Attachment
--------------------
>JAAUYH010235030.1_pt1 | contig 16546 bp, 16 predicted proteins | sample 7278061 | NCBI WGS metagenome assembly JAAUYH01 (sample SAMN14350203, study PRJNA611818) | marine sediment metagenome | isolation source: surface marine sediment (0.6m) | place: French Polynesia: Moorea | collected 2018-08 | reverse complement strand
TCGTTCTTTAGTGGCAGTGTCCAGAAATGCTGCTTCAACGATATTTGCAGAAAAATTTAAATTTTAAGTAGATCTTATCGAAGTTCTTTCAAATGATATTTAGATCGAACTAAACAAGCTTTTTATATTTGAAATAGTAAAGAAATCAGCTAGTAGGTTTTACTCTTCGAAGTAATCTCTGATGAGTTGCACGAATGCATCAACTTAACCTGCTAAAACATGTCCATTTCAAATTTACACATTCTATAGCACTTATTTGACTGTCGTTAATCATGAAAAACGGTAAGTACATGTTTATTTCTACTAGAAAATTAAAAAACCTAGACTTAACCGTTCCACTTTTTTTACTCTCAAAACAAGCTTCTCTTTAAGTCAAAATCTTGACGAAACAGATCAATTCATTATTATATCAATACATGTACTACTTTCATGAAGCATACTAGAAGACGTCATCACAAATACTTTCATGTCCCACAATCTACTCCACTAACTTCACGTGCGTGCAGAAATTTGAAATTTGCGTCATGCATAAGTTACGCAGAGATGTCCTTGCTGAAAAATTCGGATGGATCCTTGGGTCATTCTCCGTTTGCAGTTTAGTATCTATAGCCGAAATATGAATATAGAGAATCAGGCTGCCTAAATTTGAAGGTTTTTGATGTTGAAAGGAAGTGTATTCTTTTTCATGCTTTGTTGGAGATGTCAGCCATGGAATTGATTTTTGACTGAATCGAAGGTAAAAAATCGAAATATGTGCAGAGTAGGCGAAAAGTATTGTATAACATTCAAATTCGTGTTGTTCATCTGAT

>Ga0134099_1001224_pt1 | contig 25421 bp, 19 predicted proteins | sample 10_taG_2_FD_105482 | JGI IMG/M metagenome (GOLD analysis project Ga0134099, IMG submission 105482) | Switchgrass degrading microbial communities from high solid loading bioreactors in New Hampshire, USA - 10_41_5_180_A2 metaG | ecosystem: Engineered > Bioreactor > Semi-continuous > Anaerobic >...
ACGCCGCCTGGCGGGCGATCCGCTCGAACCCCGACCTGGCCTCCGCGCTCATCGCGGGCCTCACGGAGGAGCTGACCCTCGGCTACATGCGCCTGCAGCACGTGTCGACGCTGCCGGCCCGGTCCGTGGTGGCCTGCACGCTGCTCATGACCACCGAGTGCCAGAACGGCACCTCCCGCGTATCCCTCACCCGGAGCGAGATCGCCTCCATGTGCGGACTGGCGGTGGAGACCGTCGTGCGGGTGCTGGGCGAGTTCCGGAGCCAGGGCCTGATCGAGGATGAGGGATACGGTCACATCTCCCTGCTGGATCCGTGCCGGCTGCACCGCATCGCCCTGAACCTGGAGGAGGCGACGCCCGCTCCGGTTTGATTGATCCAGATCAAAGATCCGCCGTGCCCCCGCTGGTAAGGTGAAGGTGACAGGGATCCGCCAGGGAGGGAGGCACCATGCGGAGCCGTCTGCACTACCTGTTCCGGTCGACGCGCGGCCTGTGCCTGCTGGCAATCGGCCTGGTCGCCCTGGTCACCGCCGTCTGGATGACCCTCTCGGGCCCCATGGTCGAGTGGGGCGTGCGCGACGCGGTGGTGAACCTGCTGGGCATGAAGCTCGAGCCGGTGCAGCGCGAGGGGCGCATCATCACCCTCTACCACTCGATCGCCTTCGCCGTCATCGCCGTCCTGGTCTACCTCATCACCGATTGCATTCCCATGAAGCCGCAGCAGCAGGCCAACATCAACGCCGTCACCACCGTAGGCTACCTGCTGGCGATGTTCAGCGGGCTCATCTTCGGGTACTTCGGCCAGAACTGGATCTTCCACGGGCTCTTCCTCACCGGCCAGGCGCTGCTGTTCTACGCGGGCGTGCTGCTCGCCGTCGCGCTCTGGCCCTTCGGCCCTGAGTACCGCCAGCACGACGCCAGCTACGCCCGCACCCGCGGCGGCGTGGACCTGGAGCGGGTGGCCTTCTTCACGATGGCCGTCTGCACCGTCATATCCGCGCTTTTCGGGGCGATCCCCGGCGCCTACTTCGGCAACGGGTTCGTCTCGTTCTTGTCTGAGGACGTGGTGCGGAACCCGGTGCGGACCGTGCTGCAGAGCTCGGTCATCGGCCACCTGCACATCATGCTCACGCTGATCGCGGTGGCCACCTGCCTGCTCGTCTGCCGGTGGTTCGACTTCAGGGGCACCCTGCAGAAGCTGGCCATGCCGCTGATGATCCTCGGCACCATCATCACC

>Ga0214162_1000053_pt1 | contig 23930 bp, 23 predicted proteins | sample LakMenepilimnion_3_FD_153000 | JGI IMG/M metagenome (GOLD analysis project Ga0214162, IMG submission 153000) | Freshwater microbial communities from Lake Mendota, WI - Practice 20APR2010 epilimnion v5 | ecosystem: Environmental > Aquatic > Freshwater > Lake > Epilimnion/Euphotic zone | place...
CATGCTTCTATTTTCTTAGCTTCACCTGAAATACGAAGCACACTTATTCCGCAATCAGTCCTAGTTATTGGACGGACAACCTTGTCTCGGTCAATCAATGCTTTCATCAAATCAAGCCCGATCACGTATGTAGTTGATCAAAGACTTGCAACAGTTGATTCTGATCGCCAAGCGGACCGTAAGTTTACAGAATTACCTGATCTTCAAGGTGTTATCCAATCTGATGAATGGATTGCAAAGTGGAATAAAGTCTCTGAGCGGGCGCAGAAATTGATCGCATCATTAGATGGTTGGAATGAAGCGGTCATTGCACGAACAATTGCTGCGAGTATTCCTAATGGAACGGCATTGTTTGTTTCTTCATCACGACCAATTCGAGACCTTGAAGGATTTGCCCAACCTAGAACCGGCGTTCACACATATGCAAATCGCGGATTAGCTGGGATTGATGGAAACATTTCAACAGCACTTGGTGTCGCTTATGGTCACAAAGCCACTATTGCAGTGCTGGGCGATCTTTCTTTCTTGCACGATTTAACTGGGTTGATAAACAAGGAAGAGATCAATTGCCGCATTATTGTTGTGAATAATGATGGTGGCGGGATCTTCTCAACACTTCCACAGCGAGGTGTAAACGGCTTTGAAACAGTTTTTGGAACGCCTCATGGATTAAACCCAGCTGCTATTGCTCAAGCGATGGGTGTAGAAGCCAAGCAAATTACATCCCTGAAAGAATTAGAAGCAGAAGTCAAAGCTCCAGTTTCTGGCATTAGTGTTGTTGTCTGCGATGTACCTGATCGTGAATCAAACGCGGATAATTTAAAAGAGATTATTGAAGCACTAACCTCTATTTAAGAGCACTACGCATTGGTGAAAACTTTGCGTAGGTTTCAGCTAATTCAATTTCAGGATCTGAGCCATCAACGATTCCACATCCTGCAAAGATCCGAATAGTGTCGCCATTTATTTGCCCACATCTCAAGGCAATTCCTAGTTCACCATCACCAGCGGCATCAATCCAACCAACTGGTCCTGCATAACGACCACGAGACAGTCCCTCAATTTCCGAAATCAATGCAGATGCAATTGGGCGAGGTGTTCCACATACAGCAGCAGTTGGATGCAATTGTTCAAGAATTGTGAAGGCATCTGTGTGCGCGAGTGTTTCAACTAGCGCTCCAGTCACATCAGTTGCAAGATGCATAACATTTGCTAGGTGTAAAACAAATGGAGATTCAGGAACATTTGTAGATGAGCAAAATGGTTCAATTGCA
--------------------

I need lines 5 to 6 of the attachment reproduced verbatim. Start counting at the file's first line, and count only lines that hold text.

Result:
>Ga0214162_1000053_pt1 | contig 23930 bp, 23 predicted proteins | sample LakMenepilimnion_3_FD_153000 | JGI IMG/M metagenome (GOLD analysis project Ga0214162, IMG submission 153000) | Freshwater microbial communities from Lake Mendota, WI - Practice 20APR2010 epilimnion v5 | ecosystem: Environmental > Aquatic > Freshwater > Lake > Epilimnion/Euphotic zone | place...
CATGCTTCTATTTTCTTAGCTTCACCTGAAATACGAAGCACACTTATTCCGCAATCAGTCCTAGTTATTGGACGGACAACCTTGTCTCGGTCAATCAATGCTTTCATCAAATCAAGCCCGATCACGTATGTAGTTGATCAAAGACTTGCAACAGTTGATTCTGATCGCCAAGCGGACCGTAAGTTTACAGAATTACCTGATCTTCAAGGTGTTATCCAATCTGATGAATGGATTGCAAAGTGGAATAAAGTCTCTGAGCGGGCGCAGAAATTGATCGCATCATTAGATGGTTGGAATGAAGCGGTCATTGCACGAACAATTGCTGCGAGTATTCCTAATGGAACGGCATTGTTTGTTTCTTCATCACGACCAATTCGAGACCTTGAAGGATTTGCCCAACCTAGAACCGGCGTTCACACATATGCAAATCGCGGATTAGCTGGGATTGATGGAAACATTTCAACAGCACTTGGTGTCGCTTATGGTCACAAAGCCACTATTGCAGTGCTGGGCGATCTTTCTTTCTTGCACGATTTAACTGGGTTGATAAACAAGGAAGAGATCAATTGCCGCATTATTGTTGTGAATAATGATGGTGGCGGGATCTTCTCAACACTTCCACAGCGAGGTGTAAACGGCTTTGAAACAGTTTTTGGAACGCCTCATGGATTAAACCCAGCTGCTATTGCTCAAGCGATGGGTGTAGAAGCCAAGCAAATTACATCCCTGAAAGAATTAGAAGCAGAAGTCAAAGCTCCAGTTTCTGGCATTAGTGTTGTTGTCTGCGATGTACCTGATCGTGAATCAAACGCGGATAATTTAAAAGAGATTATTGAAGCACTAACCTCTATTTAAGAGCACTACGCATTGGTGAAAACTTTGCGTAGGTTTCAGCTAATTCAATTTCAGGATCTGAGCCATCAACGATTCCACATCCTGCAAAGATCCGAATAGTGTCGCCATTTATTTGCCCACATCTCAAGGCAATTCCTAGTTCACCATCACCAGCGGCATCAATCCAACCAACTGGTCCTGCATAACGACCACGAGACAGTCCCTCAATTTCCGAAATCAATGCAGATGCAATTGGGCGAGGTGTTCCACATACAGCAGCAGTTGGATGCAATTGTTCAAGAATTGTGAAGGCATCTGTGTGCGCGAGTGTTTCAACTAGCGCTCCAGTCACATCAGTTGCAAGATGCATAACATTTGCTAGGTGTAAAACAAATGGAGATTCAGGAACATTTGTAGATGAGCAAAATGGTTCAATTGCA